Chimo

Bujutsu
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Valued Member
149 Posts
Posted 02/13/2019   12:50 pm  Show Profile Bookmark this reply Add hornet785 to your friends list  Get a Link to this Reply
Hi,

All of the above are very good. Like perf12 did mention, there are a lot of details to look for. You will have a lot of fun in searching for each item you have.

There is a lot of information online. Don't be afraid to look foreign resources or forum. French, German, name it. Google is there to translate (Not accurate but the essential is there)

I'm a member of two German forum. I write in English because my writing is horrible (Even my English is not that accurate because I'm French born). Even my German friends replying are not perfect but the essential still there and together, we do some effort to communicate. Don't be afraid to go outside the box.

Postal history is very interesting. There are a lot of people here that can help you out. Have fun with your treasure.

Hornet
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Edited by hornet785 - 02/13/2019 12:51 pm
Valued Member
United States
156 Posts
Posted 02/13/2019   2:19 pm  Show Profile Bookmark this reply Add jimwentzell to your friends list  Get a Link to this Reply
Hi philateller, and welcome to our forum!

I too, collect "postal history" and as my family is mostly from Germany I am an avid fan of material from thereabouts! My grandfather and uncles in Germany got me started almost fifty years ago, and as I grew upon speaking German (as well as English) I am fairly OK at reading some German handwriting, even Sütterlin ( an older style popular around a hundred years ago). The more I practice reading the better I get. SO if you have anything needing deciphering I can try. Often the writer is not as neat or consistent as I would prefer; this makes some writers really hard (for me) to decipher handwriting.

My grandfather in Germany passed away around 1989 at age 87; he wrote every week to me, often sending the latest German new issues as well. Opa's handwriting got progressively worse. Sometimes it took me hours to read just a few paragraphs, but I will always appreciate his enthusiasm, help and guidance with all things related to stamps!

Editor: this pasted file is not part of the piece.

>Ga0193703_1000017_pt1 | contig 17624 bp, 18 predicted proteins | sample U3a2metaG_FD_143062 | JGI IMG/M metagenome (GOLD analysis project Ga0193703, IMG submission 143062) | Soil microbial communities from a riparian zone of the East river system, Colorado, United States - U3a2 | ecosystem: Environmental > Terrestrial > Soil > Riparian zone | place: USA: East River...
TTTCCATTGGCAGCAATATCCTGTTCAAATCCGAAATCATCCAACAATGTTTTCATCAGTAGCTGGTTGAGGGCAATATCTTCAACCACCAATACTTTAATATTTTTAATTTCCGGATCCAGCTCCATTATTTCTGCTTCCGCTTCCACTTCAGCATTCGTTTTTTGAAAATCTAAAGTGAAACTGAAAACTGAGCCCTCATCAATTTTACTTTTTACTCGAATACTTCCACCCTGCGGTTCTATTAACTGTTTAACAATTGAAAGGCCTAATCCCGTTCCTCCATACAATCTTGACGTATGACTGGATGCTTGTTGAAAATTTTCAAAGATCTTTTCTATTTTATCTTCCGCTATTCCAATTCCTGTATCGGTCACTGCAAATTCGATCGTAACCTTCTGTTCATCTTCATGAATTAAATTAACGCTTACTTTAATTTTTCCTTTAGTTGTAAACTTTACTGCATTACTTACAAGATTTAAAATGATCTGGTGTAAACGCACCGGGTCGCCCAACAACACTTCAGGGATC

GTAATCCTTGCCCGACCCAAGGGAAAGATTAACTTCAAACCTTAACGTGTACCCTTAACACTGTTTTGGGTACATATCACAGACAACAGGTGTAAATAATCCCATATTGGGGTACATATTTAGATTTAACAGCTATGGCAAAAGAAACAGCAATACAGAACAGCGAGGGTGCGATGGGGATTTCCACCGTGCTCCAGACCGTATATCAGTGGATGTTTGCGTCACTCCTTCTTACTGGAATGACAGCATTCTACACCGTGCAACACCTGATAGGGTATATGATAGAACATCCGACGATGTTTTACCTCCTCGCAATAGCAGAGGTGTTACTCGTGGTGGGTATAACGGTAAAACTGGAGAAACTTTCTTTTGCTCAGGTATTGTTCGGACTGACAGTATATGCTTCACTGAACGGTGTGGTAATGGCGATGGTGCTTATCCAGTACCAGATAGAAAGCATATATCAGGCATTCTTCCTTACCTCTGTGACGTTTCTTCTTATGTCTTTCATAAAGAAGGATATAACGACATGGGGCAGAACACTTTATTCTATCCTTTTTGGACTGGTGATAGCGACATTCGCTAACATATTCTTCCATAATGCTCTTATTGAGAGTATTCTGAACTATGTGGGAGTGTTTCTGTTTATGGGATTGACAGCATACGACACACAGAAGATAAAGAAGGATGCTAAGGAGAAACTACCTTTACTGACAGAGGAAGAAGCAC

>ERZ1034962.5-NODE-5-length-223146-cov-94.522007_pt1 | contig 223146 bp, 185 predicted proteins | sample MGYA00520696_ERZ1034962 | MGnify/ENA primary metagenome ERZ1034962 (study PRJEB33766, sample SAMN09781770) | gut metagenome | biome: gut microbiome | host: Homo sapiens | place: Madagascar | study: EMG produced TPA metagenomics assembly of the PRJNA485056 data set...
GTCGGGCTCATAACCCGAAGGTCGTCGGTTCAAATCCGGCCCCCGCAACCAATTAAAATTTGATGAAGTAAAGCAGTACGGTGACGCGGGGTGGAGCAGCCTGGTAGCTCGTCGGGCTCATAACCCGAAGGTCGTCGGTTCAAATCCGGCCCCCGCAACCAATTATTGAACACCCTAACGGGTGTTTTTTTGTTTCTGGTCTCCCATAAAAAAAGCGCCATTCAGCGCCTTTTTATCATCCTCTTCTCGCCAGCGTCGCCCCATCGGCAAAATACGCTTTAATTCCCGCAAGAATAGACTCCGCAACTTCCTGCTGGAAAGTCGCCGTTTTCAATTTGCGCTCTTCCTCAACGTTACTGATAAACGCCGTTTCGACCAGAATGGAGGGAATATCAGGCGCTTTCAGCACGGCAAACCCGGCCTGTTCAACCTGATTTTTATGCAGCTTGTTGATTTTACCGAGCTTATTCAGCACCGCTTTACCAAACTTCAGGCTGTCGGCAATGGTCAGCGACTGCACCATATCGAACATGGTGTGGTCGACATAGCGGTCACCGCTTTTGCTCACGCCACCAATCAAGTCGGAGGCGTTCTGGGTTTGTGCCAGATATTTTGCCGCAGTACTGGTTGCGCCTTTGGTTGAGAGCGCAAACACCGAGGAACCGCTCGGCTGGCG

In his name I will honor the late great philatelist Wilhelm Denner who got me started as a wee lad in 1970!
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Edited by jimwentzell - 02/13/2019 2:20 pm
Pillar Of The Community
Australia
1141 Posts
Posted 02/13/2019   4:14 pm  Show Profile Bookmark this reply Add Bobby De La Rue to your friends list  Get a Link to this Reply
Welcome philateller

Postal history is fascinating so I'm sure the more you get into it the more you'll enjoy it, for all its frustrations!

I'll attempt to provide some more information on some of your questions:


Quote:
In general what makes a cover valuable? Are there any blanket rules of thumb to this?


Condition is very important as is the clarity of any markings. Rare postal rates, routes, origins and destinations can all add to the value of a cover.


Quote:
Is there value in stampless covers?


In a word, Yes! There has been a growing demand for postal history over the last 50-80 years, thanks in no small part to people like Robson Lowe.


Quote:
Is a cover more valuable if it still contains the contents?


I think so, particularly if the contents are interesting &/or historical. In the very early days the letter was folded in on itself, thus becoming the envelope.


Quote:
I've read that the Michel catalogue is the best regarding german material, is this true?


For German stamps they'd have to be the best.

I hope this helps a bit but please feel free to ask any questions
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New Member
2 Posts
Posted 02/13/2019   6:08 pm  Show Profile Bookmark this reply Add philateller to your friends list  Get a Link to this Reply
It sounds like it is as I feared; I need to go further down the rabbit hole!

It seems like I have quite the task ahead of me and im only just starting to scratch the surface of what I know about what I don't know in this field.

Thank you all for the great reply's everyone, they are most helpful!